As the team prepared for the event, Prodrive’s WRC Team also announced Dani Sordo would be competing in this event in his Prodrive-backed MINI Countryman John Cooper Works WRC machine, giving the marque three entries in this fast-paced rally. The BMW-backed team of WRC Team MINI Portugal was looking to New Zealand to bring them strong results, and the team was enthusiastic.
As far as rallying in the Land of the Long White Cloud, Tomo has fond memories. “I’ve been to Rally New Zealand a lot of times and have some great memories. One of the best is from 2006 when I was there working with MotoGP legend Valentino Rossi; it was amazing – what a fantastic guy! He loves rallies, but hates getting up early in the morning. During recce, the recce mechanics would drive his recce car to the start of the stages, he would get up at the last possible moment and jump into a helicopter (!) the team had hired for him, fly to the start of the stage and then do the recce. Pace notes were also of secondary importance: if he found a nice view he’d stop in the middle of the stage, take pictures, get back in the car and continue. It was good fun working with Valentino!”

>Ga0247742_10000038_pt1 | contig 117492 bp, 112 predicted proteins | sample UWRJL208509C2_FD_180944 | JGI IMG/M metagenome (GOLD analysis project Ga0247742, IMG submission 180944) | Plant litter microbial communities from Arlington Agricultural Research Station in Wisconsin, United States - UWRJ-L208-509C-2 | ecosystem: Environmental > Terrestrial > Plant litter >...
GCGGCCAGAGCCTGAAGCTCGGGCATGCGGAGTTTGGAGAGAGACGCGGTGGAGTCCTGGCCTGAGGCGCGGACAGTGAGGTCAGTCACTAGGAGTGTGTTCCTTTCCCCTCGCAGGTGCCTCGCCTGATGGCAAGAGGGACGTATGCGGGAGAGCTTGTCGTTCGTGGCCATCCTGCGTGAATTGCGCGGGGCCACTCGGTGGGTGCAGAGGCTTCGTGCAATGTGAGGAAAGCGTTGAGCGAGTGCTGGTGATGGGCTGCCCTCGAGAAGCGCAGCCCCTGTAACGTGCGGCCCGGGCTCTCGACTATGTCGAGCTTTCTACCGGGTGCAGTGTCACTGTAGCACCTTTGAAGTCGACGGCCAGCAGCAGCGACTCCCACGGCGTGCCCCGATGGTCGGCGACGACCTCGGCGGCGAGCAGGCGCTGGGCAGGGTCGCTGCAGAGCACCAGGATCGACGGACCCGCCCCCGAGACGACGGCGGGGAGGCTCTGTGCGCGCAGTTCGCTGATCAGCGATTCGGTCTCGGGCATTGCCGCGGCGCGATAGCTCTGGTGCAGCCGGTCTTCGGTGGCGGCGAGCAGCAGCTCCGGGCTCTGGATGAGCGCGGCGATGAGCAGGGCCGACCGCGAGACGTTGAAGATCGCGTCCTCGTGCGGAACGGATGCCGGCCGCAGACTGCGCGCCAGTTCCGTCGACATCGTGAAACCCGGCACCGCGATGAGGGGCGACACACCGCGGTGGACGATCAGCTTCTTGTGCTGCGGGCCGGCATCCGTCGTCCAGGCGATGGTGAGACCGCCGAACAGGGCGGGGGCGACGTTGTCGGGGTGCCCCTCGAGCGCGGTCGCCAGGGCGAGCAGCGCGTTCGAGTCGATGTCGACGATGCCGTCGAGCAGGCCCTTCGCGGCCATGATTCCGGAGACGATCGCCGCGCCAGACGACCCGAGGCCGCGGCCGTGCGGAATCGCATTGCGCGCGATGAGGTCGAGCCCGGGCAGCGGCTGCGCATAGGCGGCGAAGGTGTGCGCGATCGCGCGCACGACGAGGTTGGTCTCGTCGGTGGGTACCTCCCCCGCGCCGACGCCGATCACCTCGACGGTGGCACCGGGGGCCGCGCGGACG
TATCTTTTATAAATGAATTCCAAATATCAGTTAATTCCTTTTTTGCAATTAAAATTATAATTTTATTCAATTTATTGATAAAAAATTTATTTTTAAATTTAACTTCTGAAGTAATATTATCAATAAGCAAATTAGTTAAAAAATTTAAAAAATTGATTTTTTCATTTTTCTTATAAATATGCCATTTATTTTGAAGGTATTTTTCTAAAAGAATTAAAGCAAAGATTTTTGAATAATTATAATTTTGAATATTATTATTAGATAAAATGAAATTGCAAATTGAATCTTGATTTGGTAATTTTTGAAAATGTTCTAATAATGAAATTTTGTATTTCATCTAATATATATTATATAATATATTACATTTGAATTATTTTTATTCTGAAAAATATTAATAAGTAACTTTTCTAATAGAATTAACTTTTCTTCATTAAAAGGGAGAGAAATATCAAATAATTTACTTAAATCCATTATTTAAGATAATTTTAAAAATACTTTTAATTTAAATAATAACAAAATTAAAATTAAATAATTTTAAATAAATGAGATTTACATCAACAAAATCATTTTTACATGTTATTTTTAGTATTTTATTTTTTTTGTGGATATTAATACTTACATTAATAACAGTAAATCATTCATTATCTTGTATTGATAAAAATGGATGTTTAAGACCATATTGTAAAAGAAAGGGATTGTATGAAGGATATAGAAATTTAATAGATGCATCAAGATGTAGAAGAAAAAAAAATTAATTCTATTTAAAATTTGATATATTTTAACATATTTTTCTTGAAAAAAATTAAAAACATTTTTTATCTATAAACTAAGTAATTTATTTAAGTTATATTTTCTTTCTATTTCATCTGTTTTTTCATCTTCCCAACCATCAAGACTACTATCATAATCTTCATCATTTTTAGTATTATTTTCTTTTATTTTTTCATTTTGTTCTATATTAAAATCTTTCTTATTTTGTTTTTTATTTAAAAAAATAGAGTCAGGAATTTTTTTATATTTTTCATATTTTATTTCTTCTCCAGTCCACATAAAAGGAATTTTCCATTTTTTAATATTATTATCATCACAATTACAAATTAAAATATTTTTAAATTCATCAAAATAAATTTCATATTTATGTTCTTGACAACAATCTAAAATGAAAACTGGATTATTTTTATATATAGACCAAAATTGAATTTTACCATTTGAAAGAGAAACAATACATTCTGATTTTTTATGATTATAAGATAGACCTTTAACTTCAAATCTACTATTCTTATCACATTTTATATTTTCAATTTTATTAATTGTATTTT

Speaking on his tasks when he arrives in New Zealand, Tomo said: “After I touch down, I’ll take half a day to get my bearings after 30 hours of travel, then I’ll go and inspect the stages. It’s great to get out and see the conditions the drivers will encounter during the rally. As engineers, we note each kilometre in detail. We register things like surface conditions, how hard the surface is, the diameter of the gravel and any clean lines. We also consider if the stages will rut badly, gradients and any other details that help to ensure we are as competitive as possible. This might include something as simple as noting phone service in or at the stage, which is essential to ensuring the crew gets the best technical backup possible.”